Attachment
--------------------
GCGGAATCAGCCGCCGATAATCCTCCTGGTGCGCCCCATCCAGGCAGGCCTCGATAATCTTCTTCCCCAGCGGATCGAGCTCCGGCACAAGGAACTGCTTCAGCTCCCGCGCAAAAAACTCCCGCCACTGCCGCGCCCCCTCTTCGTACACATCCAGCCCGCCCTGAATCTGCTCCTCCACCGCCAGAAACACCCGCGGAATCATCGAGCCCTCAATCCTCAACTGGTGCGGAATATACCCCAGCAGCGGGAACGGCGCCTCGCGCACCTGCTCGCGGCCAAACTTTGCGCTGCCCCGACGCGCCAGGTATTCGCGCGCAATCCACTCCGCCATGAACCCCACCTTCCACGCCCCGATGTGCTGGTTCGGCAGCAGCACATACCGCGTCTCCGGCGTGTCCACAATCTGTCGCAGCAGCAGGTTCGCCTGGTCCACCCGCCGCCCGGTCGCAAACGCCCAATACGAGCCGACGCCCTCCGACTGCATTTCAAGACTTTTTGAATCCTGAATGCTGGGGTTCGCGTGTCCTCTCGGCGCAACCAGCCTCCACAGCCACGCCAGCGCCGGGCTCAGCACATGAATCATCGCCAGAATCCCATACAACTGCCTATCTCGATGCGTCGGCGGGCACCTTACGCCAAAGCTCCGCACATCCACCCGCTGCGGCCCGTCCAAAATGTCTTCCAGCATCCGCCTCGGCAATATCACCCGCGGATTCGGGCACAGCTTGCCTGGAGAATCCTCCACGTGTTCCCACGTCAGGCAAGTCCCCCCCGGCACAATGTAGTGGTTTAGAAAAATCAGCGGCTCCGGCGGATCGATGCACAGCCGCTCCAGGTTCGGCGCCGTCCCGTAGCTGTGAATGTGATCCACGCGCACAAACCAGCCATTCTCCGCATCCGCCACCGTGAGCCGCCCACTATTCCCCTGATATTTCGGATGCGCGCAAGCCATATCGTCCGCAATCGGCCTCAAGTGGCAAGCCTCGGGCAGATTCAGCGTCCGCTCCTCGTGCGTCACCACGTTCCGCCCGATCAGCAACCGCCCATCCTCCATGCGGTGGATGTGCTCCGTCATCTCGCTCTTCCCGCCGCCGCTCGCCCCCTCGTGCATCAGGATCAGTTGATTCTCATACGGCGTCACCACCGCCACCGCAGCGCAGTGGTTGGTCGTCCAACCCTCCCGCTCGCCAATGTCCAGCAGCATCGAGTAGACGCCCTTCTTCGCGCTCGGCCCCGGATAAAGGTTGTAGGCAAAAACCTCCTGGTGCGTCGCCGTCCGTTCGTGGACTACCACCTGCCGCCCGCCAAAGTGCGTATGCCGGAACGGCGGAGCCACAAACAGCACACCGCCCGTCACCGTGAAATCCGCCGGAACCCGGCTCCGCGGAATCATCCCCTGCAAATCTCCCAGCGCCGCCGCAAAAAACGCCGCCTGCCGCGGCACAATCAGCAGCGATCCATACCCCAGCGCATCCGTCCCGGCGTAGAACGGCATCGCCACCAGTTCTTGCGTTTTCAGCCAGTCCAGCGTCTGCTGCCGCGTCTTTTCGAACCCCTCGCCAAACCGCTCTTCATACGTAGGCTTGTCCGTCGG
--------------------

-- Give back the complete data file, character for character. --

GCGGAATCAGCCGCCGATAATCCTCCTGGTGCGCCCCATCCAGGCAGGCCTCGATAATCTTCTTCCCCAGCGGATCGAGCTCCGGCACAAGGAACTGCTTCAGCTCCCGCGCAAAAAACTCCCGCCACTGCCGCGCCCCCTCTTCGTACACATCCAGCCCGCCCTGAATCTGCTCCTCCACCGCCAGAAACACCCGCGGAATCATCGAGCCCTCAATCCTCAACTGGTGCGGAATATACCCCAGCAGCGGGAACGGCGCCTCGCGCACCTGCTCGCGGCCAAACTTTGCGCTGCCCCGACGCGCCAGGTATTCGCGCGCAATCCACTCCGCCATGAACCCCACCTTCCACGCCCCGATGTGCTGGTTCGGCAGCAGCACATACCGCGTCTCCGGCGTGTCCACAATCTGTCGCAGCAGCAGGTTCGCCTGGTCCACCCGCCGCCCGGTCGCAAACGCCCAATACGAGCCGACGCCCTCCGACTGCATTTCAAGACTTTTTGAATCCTGAATGCTGGGGTTCGCGTGTCCTCTCGGCGCAACCAGCCTCCACAGCCACGCCAGCGCCGGGCTCAGCACATGAATCATCGCCAGAATCCCATACAACTGCCTATCTCGATGCGTCGGCGGGCACCTTACGCCAAAGCTCCGCACATCCACCCGCTGCGGCCCGTCCAAAATGTCTTCCAGCATCCGCCTCGGCAATATCACCCGCGGATTCGGGCACAGCTTGCCTGGAGAATCCTCCACGTGTTCCCACGTCAGGCAAGTCCCCCCCGGCACAATGTAGTGGTTTAGAAAAATCAGCGGCTCCGGCGGATCGATGCACAGCCGCTCCAGGTTCGGCGCCGTCCCGTAGCTGTGAATGTGATCCACGCGCACAAACCAGCCATTCTCCGCATCCGCCACCGTGAGCCGCCCACTATTCCCCTGATATTTCGGATGCGCGCAAGCCATATCGTCCGCAATCGGCCTCAAGTGGCAAGCCTCGGGCAGATTCAGCGTCCGCTCCTCGTGCGTCACCACGTTCCGCCCGATCAGCAACCGCCCATCCTCCATGCGGTGGATGTGCTCCGTCATCTCGCTCTTCCCGCCGCCGCTCGCCCCCTCGTGCATCAGGATCAGTTGATTCTCATACGGCGTCACCACCGCCACCGCAGCGCAGTGGTTGGTCGTCCAACCCTCCCGCTCGCCAATGTCCAGCAGCATCGAGTAGACGCCCTTCTTCGCGCTCGGCCCCGGATAAAGGTTGTAGGCAAAAACCTCCTGGTGCGTCGCCGTCCGTTCGTGGACTACCACCTGCCGCCCGCCAAAGTGCGTATGCCGGAACGGCGGAGCCACAAACAGCACACCGCCCGTCACCGTGAAATCCGCCGGAACCCGGCTCCGCGGAATCATCCCCTGCAAATCTCCCAGCGCCGCCGCAAAAAACGCCGCCTGCCGCGGCACAATCAGCAGCGATCCATACCCCAGCGCATCCGTCCCGGCGTAGAACGGCATCGCCACCAGTTCTTGCGTTTTCAGCCAGTCCAGCGTCTGCTGCCGCGTCTTTTCGAACCCCTCGCCAAACCGCTCTTCATACGTAGGCTTGTCCGTCGG